Not long ago we published a column on the “3 Pillars of Antiques Shows,” which included the Promoter, the Exhibitors (Antiques Dealers), and the Gate (those paying to enter the show). In this column we’ll discuss “The 3 Pillars of Auctions.”
Successful Auctions don’t just happen. They require good timing and a lot of hard work. There are three “Pillars” to any successful Auction, all are inter-related, and all are required for any Auction to succeed.
Auctioneer: It takes more than just a fast-talker to be a successful Auctioneer. Most are savvy business people who need to make a fair profit if they’re to remain in business. They solicit “Consignments” in order to acquire merchandise to sell, and then they must market and promote it in order to attract bidders to purchase it. They charge “Consignors” a “Commission” (usually a percentage of the gross sales) for any merchandise they sell. They rarely charge an “Admission Fee” to attend their Auction. But many charge all “Successful Buyers” a “Buyer’s Premium,” which represents an amount over-and-above the actual sale price. (For example, with a 20% Buyer’s Premium on a $1,000 Sale Price, the Successful Buyer must pay the Auctioneer not $1,000, but $1,200). From the Commissions and Buyer’s Premiums, the Auctioneer must pay facility rental fees, marketing & advertising, staffing & labor, and other expenses, while still hoping to make a profit.
At the top of the Auctioneer pyramid are a few companies who gross billions of dollars in Auction sales each year. At the bottom of the pyramid are smaller full-time and part-time “Mom & Pop Family Auctioneers” whose sales are miniscule by comparison. However, all Auctioneers require a large quantity of quality Consignments, and enough Bidders & Buyers to purchase it all. Without Consignors, and without Bidders & Buyers, no Auctioneer can remain in business.
Consignors: Some Auctioneers sell their own merchandise which they’ve acquired elsewhere (e.g., estate liquidation purchases, private purchases, or purchases from other Auctions). But most merchandise comes from Consignors who hire the Auctioneer to sell their merchandise for them. Consignors pay the Auctioneer a Commission (usually 10%-35%) to sell their merchandise, and they hope that their Net Sales (i.e., Gross Sales less Commissions) will exceed their acquisition costs and other expenses. And Commissions rarely includes a “Pick-Up Fee,” which means that most Consignors must deliver themselves, or pay the Auctioneer the Pick-Up Fee. If they are pleased with their “Net Sales,” they will probably consign with that Auctioneer again. If not, they will most likely take their business elsewhere. And if their Auction experience was bad enough, they may never consign to any Auction again.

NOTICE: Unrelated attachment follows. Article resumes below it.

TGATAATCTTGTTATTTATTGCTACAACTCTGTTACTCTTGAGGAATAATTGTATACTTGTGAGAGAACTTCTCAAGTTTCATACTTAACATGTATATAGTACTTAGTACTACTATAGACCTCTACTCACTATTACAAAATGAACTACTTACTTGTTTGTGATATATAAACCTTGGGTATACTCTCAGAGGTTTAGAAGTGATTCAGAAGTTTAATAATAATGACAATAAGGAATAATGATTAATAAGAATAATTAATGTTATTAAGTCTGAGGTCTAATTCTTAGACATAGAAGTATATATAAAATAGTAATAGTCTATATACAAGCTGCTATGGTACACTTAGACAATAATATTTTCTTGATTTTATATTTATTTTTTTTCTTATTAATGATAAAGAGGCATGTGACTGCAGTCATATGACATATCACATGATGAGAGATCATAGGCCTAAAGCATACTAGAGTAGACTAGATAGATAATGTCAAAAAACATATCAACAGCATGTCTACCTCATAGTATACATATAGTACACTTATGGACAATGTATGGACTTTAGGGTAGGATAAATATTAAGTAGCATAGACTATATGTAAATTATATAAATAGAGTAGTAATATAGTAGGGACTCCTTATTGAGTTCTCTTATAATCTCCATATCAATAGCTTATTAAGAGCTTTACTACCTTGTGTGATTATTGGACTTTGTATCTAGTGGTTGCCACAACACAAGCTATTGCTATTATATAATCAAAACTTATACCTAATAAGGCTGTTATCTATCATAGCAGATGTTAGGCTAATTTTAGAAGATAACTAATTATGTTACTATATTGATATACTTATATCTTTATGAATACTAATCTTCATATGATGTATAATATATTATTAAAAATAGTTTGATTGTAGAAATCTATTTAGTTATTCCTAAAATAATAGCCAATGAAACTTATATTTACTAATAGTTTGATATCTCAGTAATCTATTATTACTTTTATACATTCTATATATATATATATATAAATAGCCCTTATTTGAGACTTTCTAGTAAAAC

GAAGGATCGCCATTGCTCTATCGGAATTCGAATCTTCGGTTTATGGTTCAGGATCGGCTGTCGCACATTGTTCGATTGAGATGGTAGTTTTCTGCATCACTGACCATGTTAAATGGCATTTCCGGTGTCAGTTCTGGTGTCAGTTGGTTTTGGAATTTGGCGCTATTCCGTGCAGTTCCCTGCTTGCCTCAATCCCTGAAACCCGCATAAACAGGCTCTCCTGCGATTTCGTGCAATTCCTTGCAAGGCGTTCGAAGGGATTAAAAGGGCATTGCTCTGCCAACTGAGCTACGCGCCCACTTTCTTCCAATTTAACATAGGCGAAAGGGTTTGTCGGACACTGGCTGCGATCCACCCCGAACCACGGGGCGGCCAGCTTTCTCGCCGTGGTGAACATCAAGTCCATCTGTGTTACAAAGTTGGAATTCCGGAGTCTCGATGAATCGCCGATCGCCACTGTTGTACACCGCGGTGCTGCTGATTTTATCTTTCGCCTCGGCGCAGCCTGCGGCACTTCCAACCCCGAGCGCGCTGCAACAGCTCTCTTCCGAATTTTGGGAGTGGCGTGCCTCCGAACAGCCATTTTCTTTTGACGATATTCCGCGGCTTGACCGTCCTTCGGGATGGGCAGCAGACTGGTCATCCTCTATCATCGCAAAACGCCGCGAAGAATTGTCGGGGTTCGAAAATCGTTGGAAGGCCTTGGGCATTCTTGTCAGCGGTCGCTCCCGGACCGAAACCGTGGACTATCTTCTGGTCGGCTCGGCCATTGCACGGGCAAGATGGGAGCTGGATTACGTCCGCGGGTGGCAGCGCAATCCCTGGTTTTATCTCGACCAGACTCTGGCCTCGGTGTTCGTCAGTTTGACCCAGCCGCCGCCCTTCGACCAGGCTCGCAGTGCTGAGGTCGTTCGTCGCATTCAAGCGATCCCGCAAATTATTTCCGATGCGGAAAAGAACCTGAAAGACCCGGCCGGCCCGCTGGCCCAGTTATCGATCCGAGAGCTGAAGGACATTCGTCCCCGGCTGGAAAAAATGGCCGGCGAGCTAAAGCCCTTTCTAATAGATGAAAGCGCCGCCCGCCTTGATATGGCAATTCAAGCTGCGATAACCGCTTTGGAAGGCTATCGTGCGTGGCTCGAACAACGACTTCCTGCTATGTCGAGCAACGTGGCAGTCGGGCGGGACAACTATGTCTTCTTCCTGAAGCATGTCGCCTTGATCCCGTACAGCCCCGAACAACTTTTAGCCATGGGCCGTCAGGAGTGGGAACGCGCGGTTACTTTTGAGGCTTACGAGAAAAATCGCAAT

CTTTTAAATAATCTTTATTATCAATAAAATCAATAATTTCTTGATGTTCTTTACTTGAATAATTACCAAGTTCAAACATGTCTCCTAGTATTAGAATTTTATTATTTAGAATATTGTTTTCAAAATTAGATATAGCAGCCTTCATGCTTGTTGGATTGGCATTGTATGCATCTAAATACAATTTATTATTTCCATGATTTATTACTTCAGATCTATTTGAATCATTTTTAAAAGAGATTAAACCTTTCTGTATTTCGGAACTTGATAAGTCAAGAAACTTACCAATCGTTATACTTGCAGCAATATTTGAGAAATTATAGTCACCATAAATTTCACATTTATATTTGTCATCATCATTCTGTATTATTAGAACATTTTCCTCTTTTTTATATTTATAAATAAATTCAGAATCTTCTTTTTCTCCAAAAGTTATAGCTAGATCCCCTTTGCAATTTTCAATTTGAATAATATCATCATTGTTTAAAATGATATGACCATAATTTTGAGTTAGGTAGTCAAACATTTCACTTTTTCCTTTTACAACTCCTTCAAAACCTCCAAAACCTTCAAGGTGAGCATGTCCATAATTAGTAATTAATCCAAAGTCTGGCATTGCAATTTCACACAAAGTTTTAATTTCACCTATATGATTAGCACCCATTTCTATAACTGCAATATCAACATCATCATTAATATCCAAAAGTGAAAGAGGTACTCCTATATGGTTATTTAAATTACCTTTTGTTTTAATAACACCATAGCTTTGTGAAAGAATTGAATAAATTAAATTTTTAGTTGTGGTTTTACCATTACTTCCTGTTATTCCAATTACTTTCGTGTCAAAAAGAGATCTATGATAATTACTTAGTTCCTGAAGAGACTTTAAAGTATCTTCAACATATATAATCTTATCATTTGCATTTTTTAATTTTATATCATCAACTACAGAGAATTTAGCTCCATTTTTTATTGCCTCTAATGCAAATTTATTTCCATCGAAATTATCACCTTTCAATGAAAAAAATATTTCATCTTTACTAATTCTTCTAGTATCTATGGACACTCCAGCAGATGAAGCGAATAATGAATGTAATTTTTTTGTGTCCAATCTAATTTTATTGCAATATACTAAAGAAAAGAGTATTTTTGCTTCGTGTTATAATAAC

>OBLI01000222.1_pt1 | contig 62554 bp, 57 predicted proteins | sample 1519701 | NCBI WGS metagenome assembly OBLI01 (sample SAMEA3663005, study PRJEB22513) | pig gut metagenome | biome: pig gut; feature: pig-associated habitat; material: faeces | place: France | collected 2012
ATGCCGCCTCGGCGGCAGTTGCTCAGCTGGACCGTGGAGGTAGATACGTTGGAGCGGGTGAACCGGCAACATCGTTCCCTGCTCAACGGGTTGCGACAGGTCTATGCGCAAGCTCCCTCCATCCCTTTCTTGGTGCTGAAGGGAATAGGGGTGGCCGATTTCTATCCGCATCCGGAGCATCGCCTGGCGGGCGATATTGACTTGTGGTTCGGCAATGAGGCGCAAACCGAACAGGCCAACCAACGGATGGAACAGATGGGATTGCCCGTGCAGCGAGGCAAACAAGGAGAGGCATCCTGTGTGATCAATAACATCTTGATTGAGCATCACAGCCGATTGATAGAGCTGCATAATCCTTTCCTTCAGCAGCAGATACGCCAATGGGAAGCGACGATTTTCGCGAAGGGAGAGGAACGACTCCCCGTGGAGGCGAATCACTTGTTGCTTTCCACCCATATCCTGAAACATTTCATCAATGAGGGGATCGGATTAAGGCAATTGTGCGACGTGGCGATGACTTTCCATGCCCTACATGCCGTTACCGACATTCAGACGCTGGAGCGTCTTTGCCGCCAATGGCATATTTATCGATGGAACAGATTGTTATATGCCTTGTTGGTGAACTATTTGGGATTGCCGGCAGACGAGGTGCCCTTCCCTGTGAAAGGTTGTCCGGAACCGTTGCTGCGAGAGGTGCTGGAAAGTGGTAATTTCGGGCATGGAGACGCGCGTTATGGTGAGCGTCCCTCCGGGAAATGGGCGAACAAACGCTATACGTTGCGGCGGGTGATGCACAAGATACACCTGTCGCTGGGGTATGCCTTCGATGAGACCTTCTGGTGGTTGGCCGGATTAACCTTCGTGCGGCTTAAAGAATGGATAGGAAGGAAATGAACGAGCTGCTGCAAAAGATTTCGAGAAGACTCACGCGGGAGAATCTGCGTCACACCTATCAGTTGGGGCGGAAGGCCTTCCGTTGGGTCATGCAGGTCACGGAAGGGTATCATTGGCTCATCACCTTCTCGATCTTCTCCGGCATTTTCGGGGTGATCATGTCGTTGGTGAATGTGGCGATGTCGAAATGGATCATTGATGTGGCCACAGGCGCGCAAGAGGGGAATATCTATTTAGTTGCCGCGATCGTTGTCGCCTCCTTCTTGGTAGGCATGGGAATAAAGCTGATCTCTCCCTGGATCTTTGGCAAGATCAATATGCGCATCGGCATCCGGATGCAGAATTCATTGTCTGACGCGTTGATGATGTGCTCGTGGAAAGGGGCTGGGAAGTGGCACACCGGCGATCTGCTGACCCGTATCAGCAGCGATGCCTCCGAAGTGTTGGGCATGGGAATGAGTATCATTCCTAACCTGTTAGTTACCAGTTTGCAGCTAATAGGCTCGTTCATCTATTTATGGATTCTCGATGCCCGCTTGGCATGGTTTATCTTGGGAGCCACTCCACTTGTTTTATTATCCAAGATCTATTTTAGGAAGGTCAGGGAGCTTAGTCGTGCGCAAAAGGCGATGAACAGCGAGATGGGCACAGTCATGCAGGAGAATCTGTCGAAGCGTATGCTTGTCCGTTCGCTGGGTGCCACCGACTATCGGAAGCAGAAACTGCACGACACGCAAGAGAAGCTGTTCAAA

Bidders & Buyers: Collectors and Dealers need Auctions in order to acquire merchandise for their collections or re-sale businesses, and it takes multiple Bidders for an Auction to succeed. If there was only one Bidder, theoretically all items would sell for only $1.00. There are actually two types of Bidders: “Successful Bidders” and “Under-Bidders.” It takes “Under-Bidders” (Unsuccessful Bidders) to push the bidding up, and in the end, the highest bidder will become the “Successful Bidder,” or the “Buyer.” Bidders will attend an Auction based upon the type, quantity and quality of merchandise as well as the reputation of the Auctioneer. Both the Auctioneer and the Consignors need “Bidders & Buyers” to succeed. If Bidders & Buyers fail to attend an Auction, or if those attending fail to spend any serious money, both the Auctioneer and Consignors are seriously affected.
In Summary: All three of these groups are interrelated, and none can exist without the other two.
WHAT’S IT WORTH: The “Power of Auctions” is based upon “Competitive Bidding.” Highly desirable merchandise sells best at Auction. The rarest items, in the best condition, that are highly desirable to many people, will usually do well at Auction. Average-to-below average merchandise, items having condition issues, items that interest few bidders, will usually flop. Think of it this way: Most “Record Prices” are not set by Private Sale, but at Auction. It’s the “Power of Competitive Bidding,” it’s the “I May Win It with Just One More Bid” optimism that makes Auctions work. Never been to an Auction? Have some fun and attend one. You just may walk out with an incredible bargain.
Mike Ivankovich is an Auctioneer, Appraiser, Home Downsizing Expert, and host of the “What’s It Worth? Ask Mike the Appraiser” Radio Show. Now in its 6th year, “What’s It Worth” airs live in the Philadelphia PA area on Friday mornings from 9:30-10:30 AM EST on WBCB 1490 AM, and on the Internet at: www.WBCB1490.com. You can also visit his Radio Show Web Site: www.AskMikeTheAppraiser.com If your local station doesn’t carry “What’s It Worth” tell them they need to add it to their programing mix. If you know anyone who needs any Personal Property Appraisal work, or if you need a Speaker for an upcoming meeting or event, call Mike at (215)-264-4304, or visit: www.michaelivankovichMEETNGSPEAKER.com